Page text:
Logged another long stage into the books. I had a fantastic day, happily finishing at 3:30 am and coming in 21st overall! To shortly recap the day: Stage one was full of water crossings full of tall grasses that I enjoyed weaving in-and-out of, over small embankments and into ice cold water. Stage two we ran through a village where the people lined the street to watch us crazy runners, marching onward with our bacpacks on. At one point a group of four little boys joined me to run; however, they wanted to sprint. Stages 3, 4 and 5 were actually very long and quite uneventful providing much time for introspective thinking. If only my blog would be as great as the profound entries that ran through my head then. Stage 6 took us through the salt flats. Thangk goodness they were not even close to what we experienced in the Atacama. After sitting for about 10 minutes at the checkpoint, I decided to forge on to checkpoint 8 on my own as that would just give me one more to complete. A valuable lesson learned on this stage, do not go it alone if it´s about to get dark. After the sun sets, it became rather dark and I discovered that no glow sticks had been placed to guide me to checkpoint 8. A little afraid I had to slow way down to move my headlamp from tree to tree in the hopes of locating the pink flags. I took one wrong turn and rand 10 minutes off-course. I´ve never been so happy to see a checkpoint. I sat there to wait for anyone to help guide me through the sand dunes leading to camp. Fortunately, four guys came through and let me tag along. Honestly, I don´t think I would have arrived at camp in such good condition without them.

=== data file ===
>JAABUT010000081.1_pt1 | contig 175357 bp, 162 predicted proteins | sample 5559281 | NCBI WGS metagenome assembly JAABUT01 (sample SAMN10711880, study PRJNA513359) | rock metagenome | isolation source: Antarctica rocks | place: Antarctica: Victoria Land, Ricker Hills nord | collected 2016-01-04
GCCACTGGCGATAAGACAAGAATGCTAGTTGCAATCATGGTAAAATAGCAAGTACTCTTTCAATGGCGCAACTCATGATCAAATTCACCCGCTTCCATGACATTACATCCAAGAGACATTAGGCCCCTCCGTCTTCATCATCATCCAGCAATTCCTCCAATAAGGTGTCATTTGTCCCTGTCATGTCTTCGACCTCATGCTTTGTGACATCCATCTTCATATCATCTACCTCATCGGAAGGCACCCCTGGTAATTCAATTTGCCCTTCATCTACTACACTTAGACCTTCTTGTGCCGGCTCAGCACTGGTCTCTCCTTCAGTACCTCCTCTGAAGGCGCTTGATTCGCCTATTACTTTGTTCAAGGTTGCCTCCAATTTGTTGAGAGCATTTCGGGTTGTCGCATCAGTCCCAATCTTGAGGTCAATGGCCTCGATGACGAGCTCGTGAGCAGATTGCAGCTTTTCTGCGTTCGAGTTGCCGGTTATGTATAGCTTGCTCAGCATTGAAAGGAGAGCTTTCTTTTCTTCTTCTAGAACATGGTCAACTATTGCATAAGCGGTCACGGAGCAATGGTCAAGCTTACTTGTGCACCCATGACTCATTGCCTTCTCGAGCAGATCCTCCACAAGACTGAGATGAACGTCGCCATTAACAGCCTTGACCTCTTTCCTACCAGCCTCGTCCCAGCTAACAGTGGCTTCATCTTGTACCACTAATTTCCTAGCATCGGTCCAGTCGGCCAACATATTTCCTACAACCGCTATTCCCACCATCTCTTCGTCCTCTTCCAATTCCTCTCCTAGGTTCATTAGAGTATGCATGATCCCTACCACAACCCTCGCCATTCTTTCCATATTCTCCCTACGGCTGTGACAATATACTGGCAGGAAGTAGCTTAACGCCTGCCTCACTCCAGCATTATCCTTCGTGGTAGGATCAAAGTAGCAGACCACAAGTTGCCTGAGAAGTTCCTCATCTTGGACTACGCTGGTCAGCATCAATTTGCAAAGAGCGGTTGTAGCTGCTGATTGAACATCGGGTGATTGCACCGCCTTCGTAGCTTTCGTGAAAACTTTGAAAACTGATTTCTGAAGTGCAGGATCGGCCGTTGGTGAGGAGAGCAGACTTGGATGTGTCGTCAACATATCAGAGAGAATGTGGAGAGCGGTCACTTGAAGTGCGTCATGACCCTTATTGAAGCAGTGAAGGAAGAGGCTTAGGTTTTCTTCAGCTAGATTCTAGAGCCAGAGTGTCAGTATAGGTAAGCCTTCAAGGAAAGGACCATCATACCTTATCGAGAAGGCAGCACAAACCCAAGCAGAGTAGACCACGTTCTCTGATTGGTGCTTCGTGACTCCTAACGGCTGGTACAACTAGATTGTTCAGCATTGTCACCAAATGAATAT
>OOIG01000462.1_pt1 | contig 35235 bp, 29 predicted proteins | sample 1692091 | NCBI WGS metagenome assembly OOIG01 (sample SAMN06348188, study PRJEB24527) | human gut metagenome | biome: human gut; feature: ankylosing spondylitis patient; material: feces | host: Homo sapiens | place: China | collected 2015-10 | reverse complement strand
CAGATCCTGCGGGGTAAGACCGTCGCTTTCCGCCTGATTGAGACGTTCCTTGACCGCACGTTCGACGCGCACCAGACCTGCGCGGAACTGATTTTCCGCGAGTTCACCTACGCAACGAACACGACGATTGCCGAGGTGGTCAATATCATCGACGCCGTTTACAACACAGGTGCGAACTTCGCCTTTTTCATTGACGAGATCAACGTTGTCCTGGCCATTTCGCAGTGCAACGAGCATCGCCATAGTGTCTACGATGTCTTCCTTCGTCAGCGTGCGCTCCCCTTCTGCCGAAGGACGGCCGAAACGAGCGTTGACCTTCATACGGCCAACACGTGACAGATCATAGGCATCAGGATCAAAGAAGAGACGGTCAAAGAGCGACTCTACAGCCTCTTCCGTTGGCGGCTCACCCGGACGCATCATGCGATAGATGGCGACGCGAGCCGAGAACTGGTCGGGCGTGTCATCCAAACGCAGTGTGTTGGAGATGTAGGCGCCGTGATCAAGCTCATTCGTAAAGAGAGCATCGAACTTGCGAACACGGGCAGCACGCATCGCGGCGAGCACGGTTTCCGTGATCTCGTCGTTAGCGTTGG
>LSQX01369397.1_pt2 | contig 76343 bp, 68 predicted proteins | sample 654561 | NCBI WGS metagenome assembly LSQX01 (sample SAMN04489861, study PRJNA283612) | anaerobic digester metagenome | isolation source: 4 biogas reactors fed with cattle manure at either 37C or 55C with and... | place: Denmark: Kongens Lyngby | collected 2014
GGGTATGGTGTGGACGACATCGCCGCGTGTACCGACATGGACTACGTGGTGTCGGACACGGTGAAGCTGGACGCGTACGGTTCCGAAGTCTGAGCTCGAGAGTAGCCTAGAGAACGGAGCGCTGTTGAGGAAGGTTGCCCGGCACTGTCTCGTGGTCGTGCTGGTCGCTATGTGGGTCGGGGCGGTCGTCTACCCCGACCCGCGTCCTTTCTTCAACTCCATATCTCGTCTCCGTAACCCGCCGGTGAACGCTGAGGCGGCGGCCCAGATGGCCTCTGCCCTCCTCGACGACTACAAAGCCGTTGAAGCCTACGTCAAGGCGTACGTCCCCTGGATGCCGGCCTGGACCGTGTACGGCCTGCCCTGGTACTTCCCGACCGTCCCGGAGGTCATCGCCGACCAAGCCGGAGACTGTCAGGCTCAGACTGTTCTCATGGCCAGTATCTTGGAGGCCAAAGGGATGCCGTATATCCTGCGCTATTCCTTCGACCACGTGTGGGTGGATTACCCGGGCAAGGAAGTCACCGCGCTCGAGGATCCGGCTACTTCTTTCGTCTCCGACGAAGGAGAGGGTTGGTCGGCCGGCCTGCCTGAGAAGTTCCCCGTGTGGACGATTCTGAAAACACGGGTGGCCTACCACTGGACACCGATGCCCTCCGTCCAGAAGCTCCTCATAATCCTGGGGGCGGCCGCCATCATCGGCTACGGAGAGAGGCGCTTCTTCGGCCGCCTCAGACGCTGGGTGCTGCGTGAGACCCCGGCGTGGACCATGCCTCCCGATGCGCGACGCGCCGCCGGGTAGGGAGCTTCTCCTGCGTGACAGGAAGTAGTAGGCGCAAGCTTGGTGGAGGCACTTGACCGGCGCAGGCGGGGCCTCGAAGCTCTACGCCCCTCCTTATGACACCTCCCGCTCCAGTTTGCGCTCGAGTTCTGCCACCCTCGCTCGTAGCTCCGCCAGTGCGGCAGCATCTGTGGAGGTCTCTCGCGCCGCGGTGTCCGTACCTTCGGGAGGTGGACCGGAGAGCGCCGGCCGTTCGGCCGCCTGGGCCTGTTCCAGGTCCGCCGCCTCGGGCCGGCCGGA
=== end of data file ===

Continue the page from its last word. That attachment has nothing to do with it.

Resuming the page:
I am rather tired today and awaiting our final run tomorrow. When I have time to absorb all of this, I promise to post a final Gobi Desert blog. Thanks everyone for all of your blog comments and emails, they absolutely helped to keep me going.